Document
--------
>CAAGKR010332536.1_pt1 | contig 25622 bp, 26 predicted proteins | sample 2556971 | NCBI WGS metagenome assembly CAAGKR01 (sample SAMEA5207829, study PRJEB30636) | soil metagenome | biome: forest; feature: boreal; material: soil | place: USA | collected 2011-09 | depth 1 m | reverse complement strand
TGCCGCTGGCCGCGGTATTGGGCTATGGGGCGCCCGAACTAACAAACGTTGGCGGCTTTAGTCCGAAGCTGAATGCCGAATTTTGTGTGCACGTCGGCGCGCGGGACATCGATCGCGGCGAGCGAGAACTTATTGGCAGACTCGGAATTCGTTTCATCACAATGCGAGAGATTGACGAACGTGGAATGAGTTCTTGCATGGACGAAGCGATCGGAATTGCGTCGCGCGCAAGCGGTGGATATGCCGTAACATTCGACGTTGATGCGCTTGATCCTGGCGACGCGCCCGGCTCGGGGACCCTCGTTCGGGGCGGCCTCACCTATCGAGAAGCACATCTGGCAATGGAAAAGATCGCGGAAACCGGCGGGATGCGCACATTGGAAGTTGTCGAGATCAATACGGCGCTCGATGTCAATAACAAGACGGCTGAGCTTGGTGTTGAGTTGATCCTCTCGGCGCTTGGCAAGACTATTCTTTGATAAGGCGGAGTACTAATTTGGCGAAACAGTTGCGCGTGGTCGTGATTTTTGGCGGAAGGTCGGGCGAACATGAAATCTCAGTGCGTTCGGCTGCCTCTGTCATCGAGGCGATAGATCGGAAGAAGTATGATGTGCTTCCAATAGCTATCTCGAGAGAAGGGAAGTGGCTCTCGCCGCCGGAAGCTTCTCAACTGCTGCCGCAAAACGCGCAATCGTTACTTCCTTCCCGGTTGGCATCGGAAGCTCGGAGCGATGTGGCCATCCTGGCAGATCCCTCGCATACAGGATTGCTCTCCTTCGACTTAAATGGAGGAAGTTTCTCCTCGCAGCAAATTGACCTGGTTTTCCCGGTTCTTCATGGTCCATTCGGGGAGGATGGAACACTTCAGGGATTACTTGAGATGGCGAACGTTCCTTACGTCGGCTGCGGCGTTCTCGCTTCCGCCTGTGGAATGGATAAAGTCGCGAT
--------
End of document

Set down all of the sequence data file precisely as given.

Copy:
>CAAGKR010332536.1_pt1 | contig 25622 bp, 26 predicted proteins | sample 2556971 | NCBI WGS metagenome assembly CAAGKR01 (sample SAMEA5207829, study PRJEB30636) | soil metagenome | biome: forest; feature: boreal; material: soil | place: USA | collected 2011-09 | depth 1 m | reverse complement strand
TGCCGCTGGCCGCGGTATTGGGCTATGGGGCGCCCGAACTAACAAACGTTGGCGGCTTTAGTCCGAAGCTGAATGCCGAATTTTGTGTGCACGTCGGCGCGCGGGACATCGATCGCGGCGAGCGAGAACTTATTGGCAGACTCGGAATTCGTTTCATCACAATGCGAGAGATTGACGAACGTGGAATGAGTTCTTGCATGGACGAAGCGATCGGAATTGCGTCGCGCGCAAGCGGTGGATATGCCGTAACATTCGACGTTGATGCGCTTGATCCTGGCGACGCGCCCGGCTCGGGGACCCTCGTTCGGGGCGGCCTCACCTATCGAGAAGCACATCTGGCAATGGAAAAGATCGCGGAAACCGGCGGGATGCGCACATTGGAAGTTGTCGAGATCAATACGGCGCTCGATGTCAATAACAAGACGGCTGAGCTTGGTGTTGAGTTGATCCTCTCGGCGCTTGGCAAGACTATTCTTTGATAAGGCGGAGTACTAATTTGGCGAAACAGTTGCGCGTGGTCGTGATTTTTGGCGGAAGGTCGGGCGAACATGAAATCTCAGTGCGTTCGGCTGCCTCTGTCATCGAGGCGATAGATCGGAAGAAGTATGATGTGCTTCCAATAGCTATCTCGAGAGAAGGGAAGTGGCTCTCGCCGCCGGAAGCTTCTCAACTGCTGCCGCAAAACGCGCAATCGTTACTTCCTTCCCGGTTGGCATCGGAAGCTCGGAGCGATGTGGCCATCCTGGCAGATCCCTCGCATACAGGATTGCTCTCCTTCGACTTAAATGGAGGAAGTTTCTCCTCGCAGCAAATTGACCTGGTTTTCCCGGTTCTTCATGGTCCATTCGGGGAGGATGGAACACTTCAGGGATTACTTGAGATGGCGAACGTTCCTTACGTCGGCTGCGGCGTTCTCGCTTCCGCCTGTGGAATGGATAAAGTCGCGAT